This ‘raising of the bar’ is perhaps understandable given the problems our sector has faced in recent years, but it is not without problem or question. As a statutory body the Commission needs to be consistent, and act where it has the licence to do so on the basis of the law. Yet the Commission in effect now wants to intervene in areas where it doesn’t necessarily have the relevant regulatory powers.


Furthermore, the story of late has been that the Commission is under-resourced even to fulfil its basic statutory duties. We know that it is already struggling, and that many charities are frustrated by the time it takes to complete key tasks such as registering new charities or carrying out investigations.

It’s not surprising then that the strategy – and the accompanying speech by Baroness Stowell – have been seen in part as an opening salvo in a negotiation for greater government funding following several years of cuts which have weakened the commission.

But the forthcoming spending review is predicted to be one of the most difficult ones yet, particularly following the spending commitments the government has recently made. And the recent injections of funding by Treasury have been granted on condition that the Commission consults on charging the sector for regulation. A solution that may appeal to both the Commission and Treasury as more sustainable source on income, but that comes with its own set of challenges and costs.

In the context of this reality, the Commission is going to have to decide where to focus its resources. The alternative – setting out a wider work programme and telling charities to pay for it – is not a settled issue, and by some distance.

So what should the Commission focus on?

The Commission’s ambition is laudable, and one can detect a sense of wanting to be ‘more than just a regulator’.

But let’s not forget that the Commission is highly regarded worldwide as an example to follow precisely because of its regulatory functions and its unique role in ensuring compliance with charity law. And although it is doing a good job, there is room for improvement on what are the basics of regulation: carefully assessing whether it is registering the right organisations, maintaining the register adequately, ensuring charities are reporting on their finances and on public benefit accurately and properly. But the number one priority is making sure trustees understand what their legal duties are and how they can meet them. Too often we hear that trustees can’t get basic advice or information from the Commission.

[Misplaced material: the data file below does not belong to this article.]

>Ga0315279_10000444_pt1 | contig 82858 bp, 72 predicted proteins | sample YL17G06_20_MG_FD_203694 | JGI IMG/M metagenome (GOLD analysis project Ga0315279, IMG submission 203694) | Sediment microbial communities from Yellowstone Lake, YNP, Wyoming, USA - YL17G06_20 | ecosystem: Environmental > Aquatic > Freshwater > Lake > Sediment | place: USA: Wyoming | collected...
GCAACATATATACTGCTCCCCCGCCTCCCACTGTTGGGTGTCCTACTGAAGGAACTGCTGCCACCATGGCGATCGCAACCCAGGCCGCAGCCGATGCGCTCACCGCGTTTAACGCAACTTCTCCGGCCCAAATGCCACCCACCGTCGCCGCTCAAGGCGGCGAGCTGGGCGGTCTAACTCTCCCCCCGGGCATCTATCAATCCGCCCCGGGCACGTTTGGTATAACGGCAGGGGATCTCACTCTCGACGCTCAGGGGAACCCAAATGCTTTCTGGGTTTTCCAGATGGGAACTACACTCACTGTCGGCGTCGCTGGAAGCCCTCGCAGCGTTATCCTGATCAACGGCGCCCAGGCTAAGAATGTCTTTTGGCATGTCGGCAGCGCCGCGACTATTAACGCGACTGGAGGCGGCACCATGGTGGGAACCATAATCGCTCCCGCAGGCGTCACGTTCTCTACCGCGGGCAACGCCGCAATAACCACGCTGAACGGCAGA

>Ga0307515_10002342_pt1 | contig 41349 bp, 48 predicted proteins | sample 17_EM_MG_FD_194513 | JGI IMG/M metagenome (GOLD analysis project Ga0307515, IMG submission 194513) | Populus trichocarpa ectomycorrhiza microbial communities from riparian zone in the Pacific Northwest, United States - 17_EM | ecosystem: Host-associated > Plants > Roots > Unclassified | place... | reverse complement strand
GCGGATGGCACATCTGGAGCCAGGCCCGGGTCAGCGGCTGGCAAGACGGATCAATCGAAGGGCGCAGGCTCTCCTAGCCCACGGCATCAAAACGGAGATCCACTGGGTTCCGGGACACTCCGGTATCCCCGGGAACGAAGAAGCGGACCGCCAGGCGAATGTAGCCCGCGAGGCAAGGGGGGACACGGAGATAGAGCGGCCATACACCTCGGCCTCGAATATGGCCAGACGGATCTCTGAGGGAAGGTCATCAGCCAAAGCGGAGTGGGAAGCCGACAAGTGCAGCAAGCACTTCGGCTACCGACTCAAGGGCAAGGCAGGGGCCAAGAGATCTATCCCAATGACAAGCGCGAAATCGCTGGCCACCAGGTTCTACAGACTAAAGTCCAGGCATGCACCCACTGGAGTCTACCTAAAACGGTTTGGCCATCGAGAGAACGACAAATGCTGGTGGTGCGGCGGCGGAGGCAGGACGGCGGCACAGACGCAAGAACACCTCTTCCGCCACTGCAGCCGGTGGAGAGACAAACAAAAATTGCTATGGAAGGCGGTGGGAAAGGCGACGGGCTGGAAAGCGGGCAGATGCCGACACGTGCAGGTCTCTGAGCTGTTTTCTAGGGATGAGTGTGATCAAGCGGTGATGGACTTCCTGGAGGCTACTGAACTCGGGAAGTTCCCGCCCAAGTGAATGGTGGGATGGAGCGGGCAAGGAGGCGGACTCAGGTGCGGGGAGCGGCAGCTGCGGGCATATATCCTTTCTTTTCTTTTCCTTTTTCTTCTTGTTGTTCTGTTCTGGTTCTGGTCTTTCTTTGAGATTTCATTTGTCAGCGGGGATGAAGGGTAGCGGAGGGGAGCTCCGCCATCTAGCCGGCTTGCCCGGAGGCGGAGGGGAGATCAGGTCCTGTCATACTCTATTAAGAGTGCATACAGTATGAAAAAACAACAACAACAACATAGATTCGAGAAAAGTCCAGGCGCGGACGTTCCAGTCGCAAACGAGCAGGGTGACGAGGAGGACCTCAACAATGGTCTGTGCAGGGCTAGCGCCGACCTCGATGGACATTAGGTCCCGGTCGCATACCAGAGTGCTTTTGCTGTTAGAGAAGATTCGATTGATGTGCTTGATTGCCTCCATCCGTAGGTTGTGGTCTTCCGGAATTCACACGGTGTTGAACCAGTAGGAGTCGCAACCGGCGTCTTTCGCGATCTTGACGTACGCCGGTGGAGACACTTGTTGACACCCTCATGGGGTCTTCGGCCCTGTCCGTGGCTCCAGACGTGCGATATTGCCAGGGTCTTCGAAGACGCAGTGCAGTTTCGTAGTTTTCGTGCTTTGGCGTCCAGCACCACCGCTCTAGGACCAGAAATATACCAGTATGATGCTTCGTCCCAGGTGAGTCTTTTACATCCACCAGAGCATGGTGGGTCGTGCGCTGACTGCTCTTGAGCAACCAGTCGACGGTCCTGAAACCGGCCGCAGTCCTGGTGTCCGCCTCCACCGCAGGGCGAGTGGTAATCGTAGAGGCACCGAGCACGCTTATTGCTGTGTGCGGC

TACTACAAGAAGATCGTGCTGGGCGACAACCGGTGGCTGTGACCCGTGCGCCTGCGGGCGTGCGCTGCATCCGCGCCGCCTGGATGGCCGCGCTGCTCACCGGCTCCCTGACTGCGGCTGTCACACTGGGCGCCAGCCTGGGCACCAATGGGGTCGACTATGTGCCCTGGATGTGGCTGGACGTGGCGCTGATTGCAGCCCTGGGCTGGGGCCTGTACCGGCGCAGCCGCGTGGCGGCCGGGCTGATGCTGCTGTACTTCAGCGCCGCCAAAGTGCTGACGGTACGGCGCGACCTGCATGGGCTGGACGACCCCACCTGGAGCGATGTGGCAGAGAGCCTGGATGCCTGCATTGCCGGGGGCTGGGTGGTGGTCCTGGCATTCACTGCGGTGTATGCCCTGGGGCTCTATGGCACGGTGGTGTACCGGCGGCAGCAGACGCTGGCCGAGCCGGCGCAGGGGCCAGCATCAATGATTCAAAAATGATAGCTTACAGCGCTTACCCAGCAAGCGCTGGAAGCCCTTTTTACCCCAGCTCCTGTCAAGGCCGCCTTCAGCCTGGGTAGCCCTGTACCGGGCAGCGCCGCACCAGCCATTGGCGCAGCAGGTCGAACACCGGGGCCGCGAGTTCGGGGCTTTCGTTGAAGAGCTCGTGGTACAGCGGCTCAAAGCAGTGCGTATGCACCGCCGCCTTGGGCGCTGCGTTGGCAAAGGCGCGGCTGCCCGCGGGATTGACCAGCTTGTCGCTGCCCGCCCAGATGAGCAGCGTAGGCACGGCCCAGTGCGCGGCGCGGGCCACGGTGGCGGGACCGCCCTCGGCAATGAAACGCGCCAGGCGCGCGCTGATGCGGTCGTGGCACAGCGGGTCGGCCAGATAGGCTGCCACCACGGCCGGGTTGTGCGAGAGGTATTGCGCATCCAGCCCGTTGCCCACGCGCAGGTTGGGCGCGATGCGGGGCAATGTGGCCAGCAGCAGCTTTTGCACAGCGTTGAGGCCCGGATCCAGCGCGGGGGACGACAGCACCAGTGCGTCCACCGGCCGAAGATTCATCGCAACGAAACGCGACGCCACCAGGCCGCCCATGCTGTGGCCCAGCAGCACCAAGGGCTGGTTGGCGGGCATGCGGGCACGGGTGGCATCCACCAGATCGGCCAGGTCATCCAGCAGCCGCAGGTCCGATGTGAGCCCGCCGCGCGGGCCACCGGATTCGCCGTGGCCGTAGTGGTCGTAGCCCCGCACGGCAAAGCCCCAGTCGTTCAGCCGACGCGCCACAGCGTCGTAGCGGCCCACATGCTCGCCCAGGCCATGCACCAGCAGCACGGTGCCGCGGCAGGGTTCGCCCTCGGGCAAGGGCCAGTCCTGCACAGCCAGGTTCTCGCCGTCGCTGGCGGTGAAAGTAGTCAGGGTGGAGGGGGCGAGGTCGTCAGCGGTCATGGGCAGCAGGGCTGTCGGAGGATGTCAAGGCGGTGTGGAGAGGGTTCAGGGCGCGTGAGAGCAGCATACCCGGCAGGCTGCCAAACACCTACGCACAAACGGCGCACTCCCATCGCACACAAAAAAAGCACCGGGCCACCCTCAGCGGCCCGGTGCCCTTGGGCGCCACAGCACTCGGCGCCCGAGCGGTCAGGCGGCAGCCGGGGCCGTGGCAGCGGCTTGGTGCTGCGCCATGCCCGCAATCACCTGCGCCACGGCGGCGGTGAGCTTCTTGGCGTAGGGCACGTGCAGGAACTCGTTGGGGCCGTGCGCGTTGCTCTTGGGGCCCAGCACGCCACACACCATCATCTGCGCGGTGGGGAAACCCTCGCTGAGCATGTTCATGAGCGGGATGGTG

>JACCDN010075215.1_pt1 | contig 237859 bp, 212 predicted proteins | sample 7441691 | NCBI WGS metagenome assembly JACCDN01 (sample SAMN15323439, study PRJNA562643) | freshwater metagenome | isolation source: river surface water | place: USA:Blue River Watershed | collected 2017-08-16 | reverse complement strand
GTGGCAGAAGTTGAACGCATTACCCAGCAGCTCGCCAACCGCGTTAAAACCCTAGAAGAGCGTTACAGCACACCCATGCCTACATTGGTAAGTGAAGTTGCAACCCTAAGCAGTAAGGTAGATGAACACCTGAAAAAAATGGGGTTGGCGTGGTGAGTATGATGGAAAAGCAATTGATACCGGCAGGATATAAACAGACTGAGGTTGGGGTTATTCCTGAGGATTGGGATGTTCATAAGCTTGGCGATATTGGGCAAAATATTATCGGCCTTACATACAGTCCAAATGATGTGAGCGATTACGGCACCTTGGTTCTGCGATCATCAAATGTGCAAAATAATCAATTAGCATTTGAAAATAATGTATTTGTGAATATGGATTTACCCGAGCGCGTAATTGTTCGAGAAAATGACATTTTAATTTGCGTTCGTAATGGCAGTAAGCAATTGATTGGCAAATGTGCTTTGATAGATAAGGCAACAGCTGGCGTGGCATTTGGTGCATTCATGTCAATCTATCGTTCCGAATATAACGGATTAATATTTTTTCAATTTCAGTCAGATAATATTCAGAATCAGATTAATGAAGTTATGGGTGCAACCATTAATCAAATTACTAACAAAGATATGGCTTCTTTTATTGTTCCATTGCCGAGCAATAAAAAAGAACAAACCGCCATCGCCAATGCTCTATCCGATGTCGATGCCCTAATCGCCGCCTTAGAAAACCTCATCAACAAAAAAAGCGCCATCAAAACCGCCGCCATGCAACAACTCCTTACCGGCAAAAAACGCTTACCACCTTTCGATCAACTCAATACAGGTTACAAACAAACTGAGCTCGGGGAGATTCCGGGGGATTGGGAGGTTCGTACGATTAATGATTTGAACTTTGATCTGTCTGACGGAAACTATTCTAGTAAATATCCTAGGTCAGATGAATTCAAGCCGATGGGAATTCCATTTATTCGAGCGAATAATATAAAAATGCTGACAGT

When done efficiently and effectively, these will go far in achieving the Commission’s ambitions on public trust.

But it’s not just up to the Commission: Baroness Stowell is right to say that we have a collective responsibility here. NCVO’s work on a Code of Ethics for the charity sector is meant to offer charities a framework to recognise and resolve ethical issues and conflicts, going beyond legal requirements. Our popular and rigorous quality standards already underpin many charities’ work. We have also helped develop a strong, clear Charity Governance Code – in favour of which the Commission withdrew its own guidance. We will continue to play our part and carry on with all the work that we have been doing over the years to raise standards within our charities.


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Avatar photo Elizabeth was head of policy and public services at NCVO until 2020.